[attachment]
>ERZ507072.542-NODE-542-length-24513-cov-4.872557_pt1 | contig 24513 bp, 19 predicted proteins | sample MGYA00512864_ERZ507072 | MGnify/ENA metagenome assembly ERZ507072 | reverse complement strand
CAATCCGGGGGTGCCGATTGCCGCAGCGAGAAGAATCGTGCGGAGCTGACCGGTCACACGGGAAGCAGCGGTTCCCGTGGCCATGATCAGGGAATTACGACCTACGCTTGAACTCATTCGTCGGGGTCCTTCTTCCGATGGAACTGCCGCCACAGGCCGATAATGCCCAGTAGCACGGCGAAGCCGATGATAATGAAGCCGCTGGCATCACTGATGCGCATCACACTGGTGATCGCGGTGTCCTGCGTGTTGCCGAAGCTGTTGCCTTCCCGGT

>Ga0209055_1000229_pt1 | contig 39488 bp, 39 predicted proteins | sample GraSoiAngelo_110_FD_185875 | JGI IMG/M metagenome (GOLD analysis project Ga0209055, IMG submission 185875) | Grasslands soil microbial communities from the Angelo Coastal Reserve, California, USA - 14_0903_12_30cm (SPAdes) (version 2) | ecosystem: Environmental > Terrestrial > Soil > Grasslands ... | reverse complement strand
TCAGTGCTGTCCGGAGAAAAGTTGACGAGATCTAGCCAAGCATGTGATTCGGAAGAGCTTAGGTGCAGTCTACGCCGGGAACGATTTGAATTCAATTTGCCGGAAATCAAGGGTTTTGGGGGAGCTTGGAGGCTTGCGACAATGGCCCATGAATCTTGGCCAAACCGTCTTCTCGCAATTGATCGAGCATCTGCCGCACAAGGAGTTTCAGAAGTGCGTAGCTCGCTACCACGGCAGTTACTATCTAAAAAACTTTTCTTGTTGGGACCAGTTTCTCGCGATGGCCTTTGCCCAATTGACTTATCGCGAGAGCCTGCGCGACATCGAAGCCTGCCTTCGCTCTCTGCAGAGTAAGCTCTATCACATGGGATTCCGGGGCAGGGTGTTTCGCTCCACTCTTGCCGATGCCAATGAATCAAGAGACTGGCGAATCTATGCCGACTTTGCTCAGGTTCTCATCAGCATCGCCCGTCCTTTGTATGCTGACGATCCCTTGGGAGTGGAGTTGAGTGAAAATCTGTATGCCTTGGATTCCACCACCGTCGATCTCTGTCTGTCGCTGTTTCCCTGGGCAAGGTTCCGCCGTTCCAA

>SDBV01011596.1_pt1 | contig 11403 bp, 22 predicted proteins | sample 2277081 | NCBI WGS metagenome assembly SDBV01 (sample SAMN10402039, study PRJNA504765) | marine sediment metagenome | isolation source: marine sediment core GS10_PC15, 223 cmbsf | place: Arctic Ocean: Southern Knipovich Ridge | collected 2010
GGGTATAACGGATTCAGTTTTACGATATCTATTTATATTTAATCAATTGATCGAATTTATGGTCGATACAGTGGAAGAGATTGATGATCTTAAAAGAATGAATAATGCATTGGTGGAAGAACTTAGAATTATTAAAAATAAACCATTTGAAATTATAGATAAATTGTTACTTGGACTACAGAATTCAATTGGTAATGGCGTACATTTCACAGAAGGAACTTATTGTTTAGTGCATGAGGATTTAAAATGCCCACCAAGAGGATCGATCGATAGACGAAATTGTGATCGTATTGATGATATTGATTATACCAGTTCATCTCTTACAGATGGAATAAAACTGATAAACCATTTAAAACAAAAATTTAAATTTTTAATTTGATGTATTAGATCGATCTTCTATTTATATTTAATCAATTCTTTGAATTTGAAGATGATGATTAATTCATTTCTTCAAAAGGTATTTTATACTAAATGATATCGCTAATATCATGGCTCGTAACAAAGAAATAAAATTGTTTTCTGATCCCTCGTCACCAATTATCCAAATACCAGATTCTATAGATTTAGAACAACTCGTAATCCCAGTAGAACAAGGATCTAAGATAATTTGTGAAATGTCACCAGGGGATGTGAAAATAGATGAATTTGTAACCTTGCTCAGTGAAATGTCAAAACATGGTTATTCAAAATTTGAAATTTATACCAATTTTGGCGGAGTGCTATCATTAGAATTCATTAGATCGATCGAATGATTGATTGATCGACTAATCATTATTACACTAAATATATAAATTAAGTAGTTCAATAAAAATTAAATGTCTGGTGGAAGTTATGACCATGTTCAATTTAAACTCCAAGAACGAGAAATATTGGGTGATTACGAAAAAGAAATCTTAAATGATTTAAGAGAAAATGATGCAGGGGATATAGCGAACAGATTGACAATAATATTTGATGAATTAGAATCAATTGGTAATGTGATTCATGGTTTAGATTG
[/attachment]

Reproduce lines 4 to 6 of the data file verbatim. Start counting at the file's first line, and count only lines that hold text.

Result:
TCAGTGCTGTCCGGAGAAAAGTTGACGAGATCTAGCCAAGCATGTGATTCGGAAGAGCTTAGGTGCAGTCTACGCCGGGAACGATTTGAATTCAATTTGCCGGAAATCAAGGGTTTTGGGGGAGCTTGGAGGCTTGCGACAATGGCCCATGAATCTTGGCCAAACCGTCTTCTCGCAATTGATCGAGCATCTGCCGCACAAGGAGTTTCAGAAGTGCGTAGCTCGCTACCACGGCAGTTACTATCTAAAAAACTTTTCTTGTTGGGACCAGTTTCTCGCGATGGCCTTTGCCCAATTGACTTATCGCGAGAGCCTGCGCGACATCGAAGCCTGCCTTCGCTCTCTGCAGAGTAAGCTCTATCACATGGGATTCCGGGGCAGGGTGTTTCGCTCCACTCTTGCCGATGCCAATGAATCAAGAGACTGGCGAATCTATGCCGACTTTGCTCAGGTTCTCATCAGCATCGCCCGTCCTTTGTATGCTGACGATCCCTTGGGAGTGGAGTTGAGTGAAAATCTGTATGCCTTGGATTCCACCACCGTCGATCTCTGTCTGTCGCTGTTTCCCTGGGCAAGGTTCCGCCGTTCCAA

>SDBV01011596.1_pt1 | contig 11403 bp, 22 predicted proteins | sample 2277081 | NCBI WGS metagenome assembly SDBV01 (sample SAMN10402039, study PRJNA504765) | marine sediment metagenome | isolation source: marine sediment core GS10_PC15, 223 cmbsf | place: Arctic Ocean: Southern Knipovich Ridge | collected 2010
GGGTATAACGGATTCAGTTTTACGATATCTATTTATATTTAATCAATTGATCGAATTTATGGTCGATACAGTGGAAGAGATTGATGATCTTAAAAGAATGAATAATGCATTGGTGGAAGAACTTAGAATTATTAAAAATAAACCATTTGAAATTATAGATAAATTGTTACTTGGACTACAGAATTCAATTGGTAATGGCGTACATTTCACAGAAGGAACTTATTGTTTAGTGCATGAGGATTTAAAATGCCCACCAAGAGGATCGATCGATAGACGAAATTGTGATCGTATTGATGATATTGATTATACCAGTTCATCTCTTACAGATGGAATAAAACTGATAAACCATTTAAAACAAAAATTTAAATTTTTAATTTGATGTATTAGATCGATCTTCTATTTATATTTAATCAATTCTTTGAATTTGAAGATGATGATTAATTCATTTCTTCAAAAGGTATTTTATACTAAATGATATCGCTAATATCATGGCTCGTAACAAAGAAATAAAATTGTTTTCTGATCCCTCGTCACCAATTATCCAAATACCAGATTCTATAGATTTAGAACAACTCGTAATCCCAGTAGAACAAGGATCTAAGATAATTTGTGAAATGTCACCAGGGGATGTGAAAATAGATGAATTTGTAACCTTGCTCAGTGAAATGTCAAAACATGGTTATTCAAAATTTGAAATTTATACCAATTTTGGCGGAGTGCTATCATTAGAATTCATTAGATCGATCGAATGATTGATTGATCGACTAATCATTATTACACTAAATATATAAATTAAGTAGTTCAATAAAAATTAAATGTCTGGTGGAAGTTATGACCATGTTCAATTTAAACTCCAAGAACGAGAAATATTGGGTGATTACGAAAAAGAAATCTTAAATGATTTAAGAGAAAATGATGCAGGGGATATAGCGAACAGATTGACAATAATATTTGATGAATTAGAATCAATTGGTAATGTGATTCATGGTTTAGATTG